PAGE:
Well, at least the better team won, and without controversy. Canada took down the United States on Friday to advance to Sunday's gold medal game. The final score of 1-0 was misleading, as Canada took the action to the United States and got the better of the scoring chances all game long. If there's a bright side for American fans, though, it's that Jonathan Quick validated Dan Bylsma's goaltending decision, beyond a shadow of a doubt.
Phil Kessel got one of the best chances of the game for the Americans less than 30 seconds in. Kessel got few opportunities to be as dangerous as he's been all tournament, but soon after the opening draw, Kessel sped down the wing, blew past Duncan Keith, and got a shot on net which was stopped by Carey Price. Max Pacioretty actually did the same thing to Keith a couple shifts later, but obviously, it didn't do any damage. The first ten minutes were bright for the US, but for the last ten minutes, they saw very little action in the offensive end.
Meanwhile, Canada had its chances at the other end. Our own Drew Doughty caused a little trouble himself, dangling a defender and getting off a shot which was turned aside by Jonathan Quick. This was right after Dustin Brown forced Doughty out of the zone, and right before Jeff Carter fired a few shots on Quick. So the Kings were in the thick of things early. Brown faded after the first few minutes, but Carter and Doughty stayed involved, and so did Quick. Not that he had a choice, facing 16 shots in the first period alone.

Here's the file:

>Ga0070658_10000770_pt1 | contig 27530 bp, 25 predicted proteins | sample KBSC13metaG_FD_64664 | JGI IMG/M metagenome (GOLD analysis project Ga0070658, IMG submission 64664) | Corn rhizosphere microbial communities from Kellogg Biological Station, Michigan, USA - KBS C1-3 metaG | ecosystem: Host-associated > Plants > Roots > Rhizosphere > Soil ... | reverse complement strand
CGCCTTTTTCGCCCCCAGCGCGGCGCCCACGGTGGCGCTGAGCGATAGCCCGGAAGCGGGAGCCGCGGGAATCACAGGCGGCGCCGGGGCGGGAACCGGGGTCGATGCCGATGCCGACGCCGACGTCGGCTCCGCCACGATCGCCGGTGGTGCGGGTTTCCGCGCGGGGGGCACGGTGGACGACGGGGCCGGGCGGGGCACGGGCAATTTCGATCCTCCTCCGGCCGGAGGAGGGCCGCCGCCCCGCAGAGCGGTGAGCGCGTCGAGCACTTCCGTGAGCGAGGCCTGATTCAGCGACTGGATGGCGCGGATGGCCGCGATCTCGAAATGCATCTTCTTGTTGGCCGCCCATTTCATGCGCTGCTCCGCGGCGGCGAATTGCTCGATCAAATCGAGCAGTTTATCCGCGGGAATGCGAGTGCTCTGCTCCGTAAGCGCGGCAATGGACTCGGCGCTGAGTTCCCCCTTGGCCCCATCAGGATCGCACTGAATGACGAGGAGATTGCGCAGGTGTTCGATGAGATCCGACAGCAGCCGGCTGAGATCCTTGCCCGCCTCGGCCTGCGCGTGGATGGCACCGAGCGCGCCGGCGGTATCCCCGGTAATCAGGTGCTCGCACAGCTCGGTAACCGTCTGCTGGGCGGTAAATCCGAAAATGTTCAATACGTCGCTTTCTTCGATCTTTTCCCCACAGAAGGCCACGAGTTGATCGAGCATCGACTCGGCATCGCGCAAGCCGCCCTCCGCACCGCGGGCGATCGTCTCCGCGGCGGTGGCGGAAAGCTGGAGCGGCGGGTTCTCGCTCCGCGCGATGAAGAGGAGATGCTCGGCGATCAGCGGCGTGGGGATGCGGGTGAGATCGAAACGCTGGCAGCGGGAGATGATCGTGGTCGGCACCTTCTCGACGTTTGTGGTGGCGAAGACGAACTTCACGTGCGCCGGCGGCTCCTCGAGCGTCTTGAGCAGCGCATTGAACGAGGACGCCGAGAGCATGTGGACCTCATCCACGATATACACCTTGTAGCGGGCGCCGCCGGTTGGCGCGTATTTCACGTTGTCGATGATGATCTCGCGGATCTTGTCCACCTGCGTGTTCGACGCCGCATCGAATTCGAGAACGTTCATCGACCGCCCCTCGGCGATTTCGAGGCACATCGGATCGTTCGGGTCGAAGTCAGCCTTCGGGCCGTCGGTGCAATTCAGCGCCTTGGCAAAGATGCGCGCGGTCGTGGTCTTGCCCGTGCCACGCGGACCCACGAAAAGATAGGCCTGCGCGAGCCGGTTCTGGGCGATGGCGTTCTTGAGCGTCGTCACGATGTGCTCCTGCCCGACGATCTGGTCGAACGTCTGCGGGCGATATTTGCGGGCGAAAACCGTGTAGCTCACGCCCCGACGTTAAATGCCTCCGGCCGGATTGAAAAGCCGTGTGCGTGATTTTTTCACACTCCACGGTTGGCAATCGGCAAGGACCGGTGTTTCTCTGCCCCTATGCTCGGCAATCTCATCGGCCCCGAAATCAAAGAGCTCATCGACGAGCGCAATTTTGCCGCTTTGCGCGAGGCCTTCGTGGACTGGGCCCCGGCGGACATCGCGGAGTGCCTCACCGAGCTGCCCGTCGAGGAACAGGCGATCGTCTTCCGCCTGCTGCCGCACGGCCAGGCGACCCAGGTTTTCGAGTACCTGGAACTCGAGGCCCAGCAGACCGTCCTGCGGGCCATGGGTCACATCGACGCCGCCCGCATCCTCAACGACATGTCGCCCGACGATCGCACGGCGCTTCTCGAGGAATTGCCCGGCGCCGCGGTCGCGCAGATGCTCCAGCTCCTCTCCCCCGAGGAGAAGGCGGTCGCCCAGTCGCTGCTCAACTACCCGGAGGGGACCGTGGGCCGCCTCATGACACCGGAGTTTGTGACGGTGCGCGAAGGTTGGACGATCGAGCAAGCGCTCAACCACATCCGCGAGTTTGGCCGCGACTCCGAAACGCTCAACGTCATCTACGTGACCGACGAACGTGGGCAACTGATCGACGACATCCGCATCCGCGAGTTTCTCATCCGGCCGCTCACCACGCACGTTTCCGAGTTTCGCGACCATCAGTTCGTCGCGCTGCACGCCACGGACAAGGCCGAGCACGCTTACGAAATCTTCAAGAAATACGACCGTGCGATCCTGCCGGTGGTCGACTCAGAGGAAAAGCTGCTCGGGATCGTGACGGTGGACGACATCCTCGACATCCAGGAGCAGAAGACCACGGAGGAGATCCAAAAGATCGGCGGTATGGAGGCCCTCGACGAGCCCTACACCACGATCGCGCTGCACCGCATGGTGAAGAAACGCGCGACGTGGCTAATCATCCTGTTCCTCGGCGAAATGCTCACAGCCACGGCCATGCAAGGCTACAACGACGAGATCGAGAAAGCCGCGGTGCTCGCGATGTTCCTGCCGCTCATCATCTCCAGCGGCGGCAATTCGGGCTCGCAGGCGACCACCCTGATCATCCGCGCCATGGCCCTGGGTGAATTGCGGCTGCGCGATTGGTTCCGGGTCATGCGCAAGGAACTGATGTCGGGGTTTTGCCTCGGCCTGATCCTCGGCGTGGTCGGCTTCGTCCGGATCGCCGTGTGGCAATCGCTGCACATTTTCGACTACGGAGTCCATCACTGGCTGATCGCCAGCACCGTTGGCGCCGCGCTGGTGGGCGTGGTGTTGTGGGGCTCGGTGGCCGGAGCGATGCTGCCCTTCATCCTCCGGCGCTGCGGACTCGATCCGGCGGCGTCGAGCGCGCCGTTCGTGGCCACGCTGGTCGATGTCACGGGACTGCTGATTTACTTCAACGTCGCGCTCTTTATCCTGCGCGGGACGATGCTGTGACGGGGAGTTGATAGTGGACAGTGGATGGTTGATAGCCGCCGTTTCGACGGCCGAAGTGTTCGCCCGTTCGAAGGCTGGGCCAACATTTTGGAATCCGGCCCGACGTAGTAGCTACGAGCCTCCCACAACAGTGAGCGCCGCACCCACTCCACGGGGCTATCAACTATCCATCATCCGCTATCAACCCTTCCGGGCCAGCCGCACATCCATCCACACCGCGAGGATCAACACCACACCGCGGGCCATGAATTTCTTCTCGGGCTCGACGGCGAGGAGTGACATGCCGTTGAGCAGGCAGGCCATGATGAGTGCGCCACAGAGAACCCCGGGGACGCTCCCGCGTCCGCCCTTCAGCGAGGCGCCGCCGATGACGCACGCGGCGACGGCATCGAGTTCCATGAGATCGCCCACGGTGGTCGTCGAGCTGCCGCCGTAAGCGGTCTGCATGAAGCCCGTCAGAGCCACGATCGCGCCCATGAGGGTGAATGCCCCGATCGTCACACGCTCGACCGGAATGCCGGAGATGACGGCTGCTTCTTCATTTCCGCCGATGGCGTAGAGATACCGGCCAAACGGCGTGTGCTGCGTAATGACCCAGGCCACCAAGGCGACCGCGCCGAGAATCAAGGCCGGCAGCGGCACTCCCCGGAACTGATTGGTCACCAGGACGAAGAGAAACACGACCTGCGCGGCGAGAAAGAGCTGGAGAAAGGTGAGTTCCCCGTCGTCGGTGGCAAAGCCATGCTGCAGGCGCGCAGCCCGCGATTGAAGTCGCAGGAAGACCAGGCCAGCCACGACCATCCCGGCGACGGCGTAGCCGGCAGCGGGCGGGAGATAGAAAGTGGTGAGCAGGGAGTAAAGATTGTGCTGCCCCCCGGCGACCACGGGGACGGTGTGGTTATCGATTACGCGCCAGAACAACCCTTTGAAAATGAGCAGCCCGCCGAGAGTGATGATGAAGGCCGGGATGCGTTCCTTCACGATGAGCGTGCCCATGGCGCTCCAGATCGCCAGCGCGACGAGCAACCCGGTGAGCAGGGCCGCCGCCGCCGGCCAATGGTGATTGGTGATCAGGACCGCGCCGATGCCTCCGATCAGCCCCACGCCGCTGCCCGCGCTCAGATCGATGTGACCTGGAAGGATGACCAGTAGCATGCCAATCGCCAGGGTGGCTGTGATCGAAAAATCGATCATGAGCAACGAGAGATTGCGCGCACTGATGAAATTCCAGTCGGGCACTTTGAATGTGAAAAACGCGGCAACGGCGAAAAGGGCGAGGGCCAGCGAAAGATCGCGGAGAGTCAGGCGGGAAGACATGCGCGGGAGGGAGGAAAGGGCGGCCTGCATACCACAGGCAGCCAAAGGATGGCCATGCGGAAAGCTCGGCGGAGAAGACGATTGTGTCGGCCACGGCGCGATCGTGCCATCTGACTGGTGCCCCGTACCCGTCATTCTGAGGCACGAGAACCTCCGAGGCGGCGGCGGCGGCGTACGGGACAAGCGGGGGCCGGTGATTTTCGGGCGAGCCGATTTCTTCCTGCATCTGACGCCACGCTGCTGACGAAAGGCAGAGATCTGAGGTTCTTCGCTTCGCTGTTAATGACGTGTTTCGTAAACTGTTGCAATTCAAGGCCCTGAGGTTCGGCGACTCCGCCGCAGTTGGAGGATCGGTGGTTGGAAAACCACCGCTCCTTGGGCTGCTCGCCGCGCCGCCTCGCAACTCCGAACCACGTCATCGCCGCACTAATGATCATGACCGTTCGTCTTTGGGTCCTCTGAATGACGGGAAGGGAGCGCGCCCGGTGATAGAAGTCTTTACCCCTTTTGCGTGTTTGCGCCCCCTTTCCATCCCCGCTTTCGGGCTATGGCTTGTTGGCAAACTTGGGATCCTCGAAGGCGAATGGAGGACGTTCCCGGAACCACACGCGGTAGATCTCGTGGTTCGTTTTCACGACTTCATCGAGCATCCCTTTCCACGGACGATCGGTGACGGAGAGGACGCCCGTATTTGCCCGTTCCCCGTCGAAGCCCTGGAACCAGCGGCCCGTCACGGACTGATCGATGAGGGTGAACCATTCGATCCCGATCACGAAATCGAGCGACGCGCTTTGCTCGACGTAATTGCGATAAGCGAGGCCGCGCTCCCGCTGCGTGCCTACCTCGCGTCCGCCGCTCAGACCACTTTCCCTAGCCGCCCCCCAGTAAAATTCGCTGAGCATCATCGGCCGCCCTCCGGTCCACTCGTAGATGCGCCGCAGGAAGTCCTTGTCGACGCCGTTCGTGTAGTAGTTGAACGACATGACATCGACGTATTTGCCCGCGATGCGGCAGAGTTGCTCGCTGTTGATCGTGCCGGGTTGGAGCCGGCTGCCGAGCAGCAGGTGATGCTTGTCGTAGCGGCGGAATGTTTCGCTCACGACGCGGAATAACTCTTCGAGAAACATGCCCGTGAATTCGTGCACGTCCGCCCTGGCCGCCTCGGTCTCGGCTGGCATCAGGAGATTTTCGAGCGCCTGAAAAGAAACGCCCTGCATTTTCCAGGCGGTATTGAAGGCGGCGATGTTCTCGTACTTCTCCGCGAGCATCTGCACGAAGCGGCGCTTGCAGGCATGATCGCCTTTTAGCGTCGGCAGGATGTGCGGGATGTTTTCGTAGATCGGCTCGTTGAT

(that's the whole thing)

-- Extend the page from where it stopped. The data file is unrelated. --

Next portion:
1:41 into the second period, Canada finally got their goal. Jay Bouwmeester looked to take a shot from the point, but instead made a perfect shot-pass into the slot. Quick, as per usual, was pretty far out of the crease to play the angle, and he had the angle right. But when Jamie Benn got his stick on the puck to redirect it towards the net, Quick didn't have a chance. The play was preceded by a turnover by Brooks Orpik, who became the general scapegoat for USA fans today. (Should've taken Alec Martinez, duh.) Orpik spent most of the game trapped in his zone against Sidney Crosby and Chris Kunitz; thankfully, Kunitz missed numerous chances and became Canada's corresponding scapegoat. Quick stopped everything else that was on net.
The best chances in the latter half were essentially all for Canada, as Carey Price had some tough stops in the first and otherwise was always in position to stop the US shooters. The defensive performance from Canada, especially in the third, was excellent. Doughty was his usual all-world self, making things happen on offense and letting nothing by him on defense. Carter played on the PK unit for Canada as well, and was out protecting the lead in the final minutes. They fully earned the bragging rights they're going to have when they get back to Los Angeles, while Brown (who was out on the ice for Benn's goal but couldn't really be blamed much) has to settle for an attempt at bronze. Drew Doughty and Jeff Carter play for gold against Sweden on Sunday.